Tanzanian HJFMRI staff recognised as a hero for championing Covid-19 vaccination response

THE US Embassy in Tanzania has named Dr Hamada Shaban as one of the ‘Heroes of the Fight against Covid-19’ in Tanzania for his valuable contributions and devoted efforts in Tanzania’s vaccination campaign against Covid-19.

The U.S. Embassy honoured Dr Shaban and other chosen heroes of the fight against Covid-19 at a special event on Thursday, November 10 in Dar es Salaam.

Dr Shaban supported Covid-19 response activities in Mbeya, Songwe, Katavi and Rukwa in the Southern Highlands through a PEPFAR-funded programme of the Walter Reed Army Institute of Research (WRAIR), implemented by HJF Medical Research International (HJFMRI) and supported under the modality of the American Relief Plan Act (ARPA) since September 2021.

He joined HJFMRI as ARPA coordinator in March 2022 when the southern regions were lagging behind on Covid-19 vaccination data, with Mbeya and Songwe being the regions having the fewest vaccinated people compared to other regions.

Speaking in the award, Director of Research services and ARPA funds Coordinator at HJFMRI Dr Emmanuel Bahemana commended Dr Shaban for being named a winner, recalling his footsteps that contributed to the success that have been attained.

“It was quite challenging and frustrating seeing that we have received the ARPA funding to implement Covid-19 activities, but our four regions were lagging compared to other regions. We didn’t have a focused plan because we wanted to get almost everything done simultaneously, from supporting facilities with supplies, conducting capacity building to health providers, conducting vaccination,” he said.

Adding; “First, he came with an idea that since we are working to support regions with lowest vaccination rates, we had no option rather than figuring out the best way to get everyone vaccinated in our regions and jump to the top, but also capacitate our health facilities and empower providers with skills”.

To set up the best plan for the regions, Dr Shaban initiated a collaborative regional council health management team (RCHMT) including representatives from the Ministry of Health and President’s Office Regional Administration and Local Government to conduct a baseline assessment to identify the gaps and areas to be supported under the ARPA funds.

“By then all our four regions had reached only 14 per cent of the national vaccination target against the needs of at least a region to vaccinate 75 per cent of its population by December 2022. Mbeya alone by then had vaccinated 5 per cent only,” he said.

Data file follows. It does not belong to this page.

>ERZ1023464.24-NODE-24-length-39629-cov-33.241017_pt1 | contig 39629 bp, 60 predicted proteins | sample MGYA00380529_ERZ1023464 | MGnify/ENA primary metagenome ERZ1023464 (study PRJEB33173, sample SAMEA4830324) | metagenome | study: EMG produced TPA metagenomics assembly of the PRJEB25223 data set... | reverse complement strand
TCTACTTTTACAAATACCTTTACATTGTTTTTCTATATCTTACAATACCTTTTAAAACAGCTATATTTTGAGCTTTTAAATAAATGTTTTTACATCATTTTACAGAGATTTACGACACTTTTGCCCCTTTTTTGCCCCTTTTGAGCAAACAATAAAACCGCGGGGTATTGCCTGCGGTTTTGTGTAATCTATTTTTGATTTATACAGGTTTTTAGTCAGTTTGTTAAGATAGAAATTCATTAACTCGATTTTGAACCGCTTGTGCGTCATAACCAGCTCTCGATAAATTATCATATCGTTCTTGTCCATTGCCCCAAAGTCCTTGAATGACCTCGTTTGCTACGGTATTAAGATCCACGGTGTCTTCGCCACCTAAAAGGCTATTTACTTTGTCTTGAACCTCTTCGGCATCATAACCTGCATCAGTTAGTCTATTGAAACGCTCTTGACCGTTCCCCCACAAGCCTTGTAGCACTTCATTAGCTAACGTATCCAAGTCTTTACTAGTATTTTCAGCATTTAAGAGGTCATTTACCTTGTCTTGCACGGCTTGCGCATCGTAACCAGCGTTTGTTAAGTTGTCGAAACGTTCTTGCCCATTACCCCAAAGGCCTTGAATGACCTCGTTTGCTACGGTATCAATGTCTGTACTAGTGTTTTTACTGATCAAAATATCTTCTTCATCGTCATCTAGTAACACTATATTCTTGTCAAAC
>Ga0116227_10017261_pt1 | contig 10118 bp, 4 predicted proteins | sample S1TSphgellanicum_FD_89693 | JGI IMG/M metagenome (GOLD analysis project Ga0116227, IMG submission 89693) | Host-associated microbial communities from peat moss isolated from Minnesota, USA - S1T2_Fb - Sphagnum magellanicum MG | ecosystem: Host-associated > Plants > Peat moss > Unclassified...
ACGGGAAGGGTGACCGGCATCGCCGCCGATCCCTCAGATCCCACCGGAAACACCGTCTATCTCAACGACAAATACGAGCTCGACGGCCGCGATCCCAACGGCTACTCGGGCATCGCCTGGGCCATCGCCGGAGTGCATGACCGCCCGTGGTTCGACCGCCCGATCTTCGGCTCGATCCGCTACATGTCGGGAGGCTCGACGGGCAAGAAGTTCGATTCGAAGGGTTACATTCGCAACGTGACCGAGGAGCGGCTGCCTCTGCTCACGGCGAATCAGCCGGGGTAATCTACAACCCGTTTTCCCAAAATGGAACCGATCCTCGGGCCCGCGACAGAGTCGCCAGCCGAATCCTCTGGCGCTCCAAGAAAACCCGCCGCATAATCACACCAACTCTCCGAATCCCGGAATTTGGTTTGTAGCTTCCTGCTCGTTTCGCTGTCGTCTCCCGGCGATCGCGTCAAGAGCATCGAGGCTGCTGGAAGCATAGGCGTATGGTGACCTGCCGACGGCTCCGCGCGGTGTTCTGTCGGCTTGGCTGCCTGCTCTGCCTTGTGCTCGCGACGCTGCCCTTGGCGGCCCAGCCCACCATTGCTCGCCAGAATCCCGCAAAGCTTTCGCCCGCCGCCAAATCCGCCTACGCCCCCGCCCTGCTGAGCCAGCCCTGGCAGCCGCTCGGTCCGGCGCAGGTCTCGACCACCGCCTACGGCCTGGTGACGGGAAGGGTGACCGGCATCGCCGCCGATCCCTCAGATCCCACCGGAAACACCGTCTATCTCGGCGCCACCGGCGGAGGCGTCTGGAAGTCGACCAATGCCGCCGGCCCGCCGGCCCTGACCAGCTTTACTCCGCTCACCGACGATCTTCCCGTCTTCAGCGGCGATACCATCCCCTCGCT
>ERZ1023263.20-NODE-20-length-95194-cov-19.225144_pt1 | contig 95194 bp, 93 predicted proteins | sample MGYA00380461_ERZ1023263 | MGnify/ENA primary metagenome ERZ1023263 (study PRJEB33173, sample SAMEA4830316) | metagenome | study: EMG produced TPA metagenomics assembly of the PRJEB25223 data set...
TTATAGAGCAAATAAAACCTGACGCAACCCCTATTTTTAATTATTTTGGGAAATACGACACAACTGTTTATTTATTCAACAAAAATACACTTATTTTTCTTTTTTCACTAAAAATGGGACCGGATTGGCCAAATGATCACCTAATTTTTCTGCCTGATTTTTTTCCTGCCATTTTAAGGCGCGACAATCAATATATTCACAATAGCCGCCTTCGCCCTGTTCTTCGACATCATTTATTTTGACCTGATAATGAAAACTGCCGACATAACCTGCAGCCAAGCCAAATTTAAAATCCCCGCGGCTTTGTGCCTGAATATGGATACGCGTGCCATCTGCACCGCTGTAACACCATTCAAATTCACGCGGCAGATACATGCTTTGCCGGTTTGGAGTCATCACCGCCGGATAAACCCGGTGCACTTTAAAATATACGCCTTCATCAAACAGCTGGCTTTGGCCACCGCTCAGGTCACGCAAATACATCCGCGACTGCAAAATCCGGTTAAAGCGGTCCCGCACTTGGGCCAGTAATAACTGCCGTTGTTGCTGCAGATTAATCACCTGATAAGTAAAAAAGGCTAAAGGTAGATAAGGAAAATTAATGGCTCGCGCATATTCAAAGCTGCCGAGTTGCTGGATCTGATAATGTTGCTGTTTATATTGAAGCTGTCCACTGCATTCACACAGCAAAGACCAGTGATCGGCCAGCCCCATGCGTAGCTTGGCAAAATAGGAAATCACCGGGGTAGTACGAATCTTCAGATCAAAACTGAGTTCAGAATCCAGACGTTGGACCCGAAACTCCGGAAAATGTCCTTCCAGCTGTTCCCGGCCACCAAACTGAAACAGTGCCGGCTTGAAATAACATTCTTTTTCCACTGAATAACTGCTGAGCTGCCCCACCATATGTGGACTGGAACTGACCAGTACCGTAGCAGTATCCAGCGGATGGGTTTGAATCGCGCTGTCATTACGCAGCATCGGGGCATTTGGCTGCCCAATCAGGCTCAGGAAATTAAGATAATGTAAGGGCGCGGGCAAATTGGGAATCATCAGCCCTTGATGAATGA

According to him, the baseline helped them to task each region and council to come up with the work plan and areas where they needed much support. A majority had an issue of logistical challenges as they had no capacity particularly to distribute Covid-19 vaccine from national, regional, and district centres to the facilities.

For some being a Covid-19 coordinator it’s a sense of duty. But for him, this was an obligation and a necessity.

He also learned from the baseline assessment that another challenge was lack of community involvement, as regions and councils couldn’t afford to conduct outreach programmes and awareness campaigns because it was quite expensive, and they didn’t have capacity.

With an ambition to meet his target and ensure everyone has an equitable access to the vaccine, Dr Shaban takes pride in addressing these challenges with a clear work plan to tackle them while nobody knows exactly what lay ahead.

Immediately after the baseline assessment, in collaboration with Regional and Council Health Management Teams (RCHMT and CHMT), HJFMRI agreed to support the logistic movement of the vaccine from the national level to the facilities to ensure there is Covid-19 vaccine at every health facility and at all vaccination points in all four regions. Awareness rising to the community on coronavirus prevention and control measures has been a main priority.

Dr Shaban’s team managed to deploy a quite number of health providers who also engaged the local leaders to influence the community.

The main focus was to have communityled vaccination exercises to help implement door-to-door vaccination, vaccination at community events including at social functions, outreach in churches, markets, and busy terminals to ensure that no one is left behind.

According to the Ministry of Health, as of 30th October 2022, HJFMRI and other partners had only vaccinated 1,674,592 out of 2,908,597 people which is 57.6 per cent of the National target is to reach 75 per cent by December 2022.

The initial target was to support the Government of Tanzania to vaccinate 40 per cent and 70 per cent of the Tanzanian adult population living in Rukwa, Katavi, Mbeya and Songwe regions, by June and December 2022, respectively. By the end of October, Mbeya region had reached its target by vaccinating 1,210,079 clients, and Songwe, unexpectedly, had exceeded its target by vaccinating 738,218 clients.

Rukwa and Katavi have reached 107 per cent and 59 per cent of its targets respectively after vaccinating 786,016 clients in Rukwa and 217,017 clients in Katavi.

With the ARPA funding, HJFMRI is working to address the impact of Covid-19 in 21 supported councils Mbeya, Songwe, Rukwa and Katavi regions and 21 supported Military facilities in Tanzania mainland and Zanzibar.

The activities supported through this funding includes facilitation of community sensitization meetings, facilitation of diversification of vaccination centres to the communities and tier 1 and 2 CTC facilities with high number of PLHIV, support of Risk Communication and Community Engagement services including supporting of Public Announcements, Printing, and distribution of promotional materials and also strengthening

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